• GCOV_PREFIX_STRIP environmental variable can be handy when we are not interested in complete folder structure but to remove certain part of it.
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yogi@u32:/tmp$ export GCOV_PREFIX=/tmp
yogi@u32:/tmp$ export GCOV_PREFIX_STRIP=2
yogi@u32:/tmp$ ./cov
True

Note:  Earlier .gcda file was getting created in /tmp/home/yogi/gcov_basics/ folder.
Now by exporting GCOV_PREFIX_STRIP=2 environmental variable, will strip two levels - /home/yogi/ folder
is stripped off and .gcda file will get create in /tmp/gcov_basics/

yogi@u32:/tmp$ ls -l /tmp/gcov_basics/coverage.gcda
-rw-rw-r-- 1 yogi yogi 160 Jun  8 07:44 /tmp/gcov_basics/coverage.gcda

FAQs

1.undefined reference to __gcov_init

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yogi@u32:~/gcov_basics$ make
gcc -fprofile-arcs -ftest-coverage -c coverage.c
gcc  *.o -o cov
coverage.o: In function `_GLOBAL__sub_I_65535_0_main':
coverage.c:(.text+0xae): undefined reference to `__gcov_init'
coverage.o:(.data+0x24): undefined reference to `__gcov_merge_add'
collect2: ld returned 1 exit status
make: *** [all] Error 1

The reason for this is, -fprofile-arcs and -ftest-coverage where used during compilation(in CFLAGS), but missed during linking (in LDFLAGS).

2..gcda file not getting created as the result of execution.

Check if gcov symbols are there in the binary using strings or nm command.

ldd command will not help because there will not be any extra libraries linked specifically for gcov.

Binary without gcov symbols will look like the one shown below.

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yogi@u32:~/gcov_basics$ strings cov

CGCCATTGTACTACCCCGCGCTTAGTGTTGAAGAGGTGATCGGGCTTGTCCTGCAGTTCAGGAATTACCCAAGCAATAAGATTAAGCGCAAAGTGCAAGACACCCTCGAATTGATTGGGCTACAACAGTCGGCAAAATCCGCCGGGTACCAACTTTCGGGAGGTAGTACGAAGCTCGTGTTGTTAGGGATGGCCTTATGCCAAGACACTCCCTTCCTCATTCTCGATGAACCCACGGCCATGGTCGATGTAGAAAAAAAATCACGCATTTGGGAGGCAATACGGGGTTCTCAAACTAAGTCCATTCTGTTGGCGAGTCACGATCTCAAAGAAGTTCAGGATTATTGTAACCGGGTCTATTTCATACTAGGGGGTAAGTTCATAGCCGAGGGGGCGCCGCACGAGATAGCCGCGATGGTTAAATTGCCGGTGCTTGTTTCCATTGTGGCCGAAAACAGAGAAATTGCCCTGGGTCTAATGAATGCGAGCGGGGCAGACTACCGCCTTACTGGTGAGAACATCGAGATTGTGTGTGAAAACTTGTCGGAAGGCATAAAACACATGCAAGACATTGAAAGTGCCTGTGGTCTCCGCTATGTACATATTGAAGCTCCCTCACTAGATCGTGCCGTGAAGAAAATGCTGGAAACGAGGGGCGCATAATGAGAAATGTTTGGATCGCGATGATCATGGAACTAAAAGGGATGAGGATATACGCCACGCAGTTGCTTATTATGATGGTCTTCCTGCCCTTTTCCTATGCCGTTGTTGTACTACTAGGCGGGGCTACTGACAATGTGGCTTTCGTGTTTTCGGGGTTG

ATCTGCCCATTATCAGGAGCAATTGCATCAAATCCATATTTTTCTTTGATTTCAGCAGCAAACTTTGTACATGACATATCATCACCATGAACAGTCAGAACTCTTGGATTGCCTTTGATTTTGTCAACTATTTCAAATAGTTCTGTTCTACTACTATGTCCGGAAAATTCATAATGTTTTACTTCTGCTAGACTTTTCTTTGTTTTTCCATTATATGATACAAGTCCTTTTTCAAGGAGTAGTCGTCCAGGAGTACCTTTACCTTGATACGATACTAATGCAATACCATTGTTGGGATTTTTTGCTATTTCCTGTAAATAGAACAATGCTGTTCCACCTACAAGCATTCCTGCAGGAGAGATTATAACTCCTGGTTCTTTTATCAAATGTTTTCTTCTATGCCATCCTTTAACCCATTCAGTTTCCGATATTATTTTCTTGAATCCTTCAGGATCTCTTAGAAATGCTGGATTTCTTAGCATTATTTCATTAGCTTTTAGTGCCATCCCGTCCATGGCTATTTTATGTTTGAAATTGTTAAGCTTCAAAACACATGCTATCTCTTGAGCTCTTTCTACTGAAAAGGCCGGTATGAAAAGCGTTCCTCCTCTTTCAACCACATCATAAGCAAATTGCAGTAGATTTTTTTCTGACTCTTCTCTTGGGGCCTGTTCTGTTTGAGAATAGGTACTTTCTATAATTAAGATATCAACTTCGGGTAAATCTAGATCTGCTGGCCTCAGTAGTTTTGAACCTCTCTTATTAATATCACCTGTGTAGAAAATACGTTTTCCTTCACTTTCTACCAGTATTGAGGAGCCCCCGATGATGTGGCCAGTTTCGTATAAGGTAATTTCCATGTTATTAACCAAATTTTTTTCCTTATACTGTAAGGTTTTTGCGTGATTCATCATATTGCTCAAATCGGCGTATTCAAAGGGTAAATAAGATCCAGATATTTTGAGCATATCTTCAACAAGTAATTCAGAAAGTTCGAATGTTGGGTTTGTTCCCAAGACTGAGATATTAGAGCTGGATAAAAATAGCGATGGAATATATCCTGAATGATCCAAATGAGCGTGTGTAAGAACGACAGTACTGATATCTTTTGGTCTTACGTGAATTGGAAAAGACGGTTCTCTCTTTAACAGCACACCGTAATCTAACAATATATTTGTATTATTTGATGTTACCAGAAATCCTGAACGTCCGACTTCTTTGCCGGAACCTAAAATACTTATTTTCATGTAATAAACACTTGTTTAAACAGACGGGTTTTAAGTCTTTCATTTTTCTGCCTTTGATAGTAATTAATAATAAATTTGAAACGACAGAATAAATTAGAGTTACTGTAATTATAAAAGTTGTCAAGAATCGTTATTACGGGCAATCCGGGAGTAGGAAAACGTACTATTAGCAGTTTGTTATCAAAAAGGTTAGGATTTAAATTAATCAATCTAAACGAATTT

/lib/ld-linux.so.2
__gmon_start__
libc.so.6
_IO_stdin_used
puts
__libc_start_main
GLIBC_2.0
PTRh
UWVS
[^_]
True
False
;*2$"

Binary with gcov symbols will look like the one shown below.

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yogi@u32:~/gcov_basics$ strings cov
/lib/ld-linux.so.2
__gmon_start__
libc.so.6
_IO_stdin_used
...
[^_]
True
False
/home/yogi/gcov_basics/coverage.gcda
profiling:%s:Version mismatch - expected %.4s got %.4s
profiling:%s:Overflow merging
profiling:%s:Overflow writing
profiling:%s:Cannot create directory
profiling:%s:Not a gcov data file
profiling:%s:Merge mismatch for %s
profiling:%s:Invocation mismatch - some data files may have been removed%s
function
summaries
profiling:%s:Error merging
profiling:%s:Error writing
GCOV_PREFIX_STRIP
GCOV_PREFIX
profiling:%s:Skip
profiling:%s:Cannot open
...

The reason for this could be -fprofile-arcs and -ftest-coverage CFLAGS were missed during compilation.

3.gcov symbols are seen in the binary but still .gcda file is not getting created.

The reason could be the program did not do a graceful exit.

We’d love to hear more about your experiences with c/c++ code coverage. Please share your thoughts in the comments below.

Deployed My Static Site Before My Friend Finished Peeing

Building and Deploying static sites becomes easier and simpler than never before. I see lot of people buying servers and setting up cdn for deploying sites which may be company sites, personal sites or blogs. I also see people deploying the sites in S3 which is quiter easier than setting up the server.

But there is also way to deploy your static sites simpler than above methods. It is Divshot Hosting. I deployed my personal blog before my friend finished peeing. Lets see how i did it.

Signup for Divshot

Go to http://www.divshot.com and Signup for the service.

Install Divshot client tool

$ npm install -g divshot-cli

Login to Divshot

$ divshot login

Create your app directory and place your static files

$ mkdir app-name
$ cd app-name

Lets say you are going to have your static assets inside public folder as below

app-name/
  public/
    css/
      main.css
    js/
      main.js
    index.html
    about.html
    contact.html

Create divshot configuration file

Once you’re in your new application’s directory, you can initialize a new Divshot application by using the divshot init command. This will walk you step by step through some basic configuration options for your app, then create a divshot.json file and provision your new app.

$ divshot init

It will ask you following information

name: (app-name) app-name
root directory: (current) public
clean urls: (y/n) y
error page: (error.html)
Would you like to create a Divshot.io app from this app?: (y/n) y
Creating app ...
Success: app-name has been created